In 1978, two doctors in England managed to successfully get a woman pregnant using what we call today the in vitro fertilization procedure. Since the success of these two doctors, Dr. Edwards and Dr. Steptoe, technology has been greatly improved and developed and used worldwide.

For the couples having a bad time conceiving naturally, in vitro fertilization may be the solution. In fact, for the infertile couples, IVF (in vitro fertilization) is by far the most used technique to get pregnant.

Due to recent progresses in medicine, surgery is not longer necessary, being replaced with a procedure called Transvaginal Oocyte Retrieval.

What is In Vitro Fertilization

This procedure uses a sonographically-guided needle to recover eggs from an ovary. Before that, the woman must undergo two weeks on intensive preparation, including hormonal therapy, blood tests, and ultrasound scans, in order to be ready for in vitro fertilization.

Later, under local anesthesia, the doctor will retrieve the eggs from the ovary. It’s not a very uncomfortable technique, so the woman will be able to go home the same day and have normal activities.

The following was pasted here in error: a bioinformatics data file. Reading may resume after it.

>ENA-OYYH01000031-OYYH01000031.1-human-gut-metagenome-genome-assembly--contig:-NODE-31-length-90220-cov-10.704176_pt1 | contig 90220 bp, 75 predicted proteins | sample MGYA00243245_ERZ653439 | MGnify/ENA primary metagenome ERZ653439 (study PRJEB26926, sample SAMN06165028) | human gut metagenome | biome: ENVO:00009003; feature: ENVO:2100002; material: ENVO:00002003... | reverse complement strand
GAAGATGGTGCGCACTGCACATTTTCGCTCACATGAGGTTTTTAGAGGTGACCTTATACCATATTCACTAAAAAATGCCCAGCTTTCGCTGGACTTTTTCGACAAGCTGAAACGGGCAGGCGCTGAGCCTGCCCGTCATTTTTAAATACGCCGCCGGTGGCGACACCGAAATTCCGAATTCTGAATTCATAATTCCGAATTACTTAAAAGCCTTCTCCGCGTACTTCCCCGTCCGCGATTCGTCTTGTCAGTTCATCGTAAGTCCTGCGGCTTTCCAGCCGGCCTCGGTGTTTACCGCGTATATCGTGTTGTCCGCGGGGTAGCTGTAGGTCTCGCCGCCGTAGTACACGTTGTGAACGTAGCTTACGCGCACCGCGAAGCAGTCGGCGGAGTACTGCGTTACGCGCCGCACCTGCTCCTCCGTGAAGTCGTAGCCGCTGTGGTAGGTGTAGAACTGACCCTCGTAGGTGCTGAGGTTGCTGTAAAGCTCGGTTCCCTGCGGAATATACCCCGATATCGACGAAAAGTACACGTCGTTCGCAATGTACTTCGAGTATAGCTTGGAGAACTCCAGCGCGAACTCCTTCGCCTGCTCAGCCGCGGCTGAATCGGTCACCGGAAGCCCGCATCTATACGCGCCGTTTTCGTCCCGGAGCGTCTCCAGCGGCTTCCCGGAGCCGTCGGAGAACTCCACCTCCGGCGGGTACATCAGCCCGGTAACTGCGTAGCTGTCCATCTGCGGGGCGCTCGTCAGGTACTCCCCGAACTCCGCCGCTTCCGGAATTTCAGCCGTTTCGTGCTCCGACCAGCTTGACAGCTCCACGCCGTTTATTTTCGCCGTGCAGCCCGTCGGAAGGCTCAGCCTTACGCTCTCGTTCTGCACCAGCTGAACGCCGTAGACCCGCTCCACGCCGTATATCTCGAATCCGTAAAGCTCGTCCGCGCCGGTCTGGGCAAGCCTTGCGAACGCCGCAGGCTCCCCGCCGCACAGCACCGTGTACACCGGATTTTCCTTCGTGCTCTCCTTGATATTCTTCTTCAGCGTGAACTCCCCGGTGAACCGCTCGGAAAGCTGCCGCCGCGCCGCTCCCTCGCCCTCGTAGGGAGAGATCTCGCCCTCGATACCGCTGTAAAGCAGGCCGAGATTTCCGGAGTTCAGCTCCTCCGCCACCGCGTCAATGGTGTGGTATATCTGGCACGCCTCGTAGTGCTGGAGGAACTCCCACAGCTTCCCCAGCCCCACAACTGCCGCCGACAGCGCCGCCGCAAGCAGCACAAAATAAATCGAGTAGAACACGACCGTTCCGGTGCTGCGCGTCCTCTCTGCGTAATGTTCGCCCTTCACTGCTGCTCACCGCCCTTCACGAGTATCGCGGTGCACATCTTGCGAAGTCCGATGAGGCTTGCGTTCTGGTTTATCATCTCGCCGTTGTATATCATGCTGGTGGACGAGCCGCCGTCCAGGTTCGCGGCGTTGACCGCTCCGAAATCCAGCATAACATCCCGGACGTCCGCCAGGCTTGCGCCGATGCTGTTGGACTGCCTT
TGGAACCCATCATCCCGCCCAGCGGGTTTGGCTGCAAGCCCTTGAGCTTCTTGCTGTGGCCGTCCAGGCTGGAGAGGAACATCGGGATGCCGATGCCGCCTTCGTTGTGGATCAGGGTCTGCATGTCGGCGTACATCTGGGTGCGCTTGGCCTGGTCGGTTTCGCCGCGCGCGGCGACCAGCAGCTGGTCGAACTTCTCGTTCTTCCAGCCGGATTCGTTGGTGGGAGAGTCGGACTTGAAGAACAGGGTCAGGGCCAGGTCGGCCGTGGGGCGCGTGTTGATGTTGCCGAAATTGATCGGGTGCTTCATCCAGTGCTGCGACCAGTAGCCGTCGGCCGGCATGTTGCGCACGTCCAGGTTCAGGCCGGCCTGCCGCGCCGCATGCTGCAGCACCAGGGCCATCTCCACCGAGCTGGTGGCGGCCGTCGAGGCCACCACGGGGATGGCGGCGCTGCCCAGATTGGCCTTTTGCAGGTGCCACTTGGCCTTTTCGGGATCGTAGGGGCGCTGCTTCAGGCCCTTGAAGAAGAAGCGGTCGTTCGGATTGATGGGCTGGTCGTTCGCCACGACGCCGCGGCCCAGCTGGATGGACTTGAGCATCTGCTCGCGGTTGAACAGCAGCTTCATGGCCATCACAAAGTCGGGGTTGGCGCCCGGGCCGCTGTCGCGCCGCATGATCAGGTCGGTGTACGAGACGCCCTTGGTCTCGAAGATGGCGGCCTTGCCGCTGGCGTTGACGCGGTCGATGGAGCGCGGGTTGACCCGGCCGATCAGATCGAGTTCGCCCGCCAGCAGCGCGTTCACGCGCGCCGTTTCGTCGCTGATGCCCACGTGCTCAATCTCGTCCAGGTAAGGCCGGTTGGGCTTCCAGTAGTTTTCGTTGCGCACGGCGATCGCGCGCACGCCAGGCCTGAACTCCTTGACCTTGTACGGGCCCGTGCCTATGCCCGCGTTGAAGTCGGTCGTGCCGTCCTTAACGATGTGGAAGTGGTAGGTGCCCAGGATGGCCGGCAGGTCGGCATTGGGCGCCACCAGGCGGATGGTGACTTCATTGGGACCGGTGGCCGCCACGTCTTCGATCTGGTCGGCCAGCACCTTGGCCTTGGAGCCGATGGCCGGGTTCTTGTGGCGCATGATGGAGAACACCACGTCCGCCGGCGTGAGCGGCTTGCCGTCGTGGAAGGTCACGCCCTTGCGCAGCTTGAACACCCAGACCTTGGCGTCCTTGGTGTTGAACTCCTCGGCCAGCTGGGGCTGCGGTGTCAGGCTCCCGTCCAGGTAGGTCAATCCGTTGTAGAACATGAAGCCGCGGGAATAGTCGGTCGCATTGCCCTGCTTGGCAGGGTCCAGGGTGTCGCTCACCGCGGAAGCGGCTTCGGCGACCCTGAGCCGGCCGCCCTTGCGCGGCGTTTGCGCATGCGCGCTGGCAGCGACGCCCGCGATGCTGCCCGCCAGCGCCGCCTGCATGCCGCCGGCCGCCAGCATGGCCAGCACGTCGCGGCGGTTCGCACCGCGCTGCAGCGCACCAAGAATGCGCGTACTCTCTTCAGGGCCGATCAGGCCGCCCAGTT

Meanwhile, in a laboratory, embryologists will analyze the woman’s eggs, and place the sperm with them when they are ready for fertilization. They are maintained in a special laboratory dishes and conditions, similar to the natural environment inside a woman’s body, until the cells divide 2 to 3 times.

The final step of IVF is that when the couple’s pre-embryos are passed through the vagina into the uterus, using a special catheter. This moment coincides with the time that pre-embryos would normally have reached the uterus, approximately two days after retrieval.

After resting in bed for an hour or so, the patient, the hopefully future mother, is now able to go home. The confirmation of pregnancy will be established later by a specialist.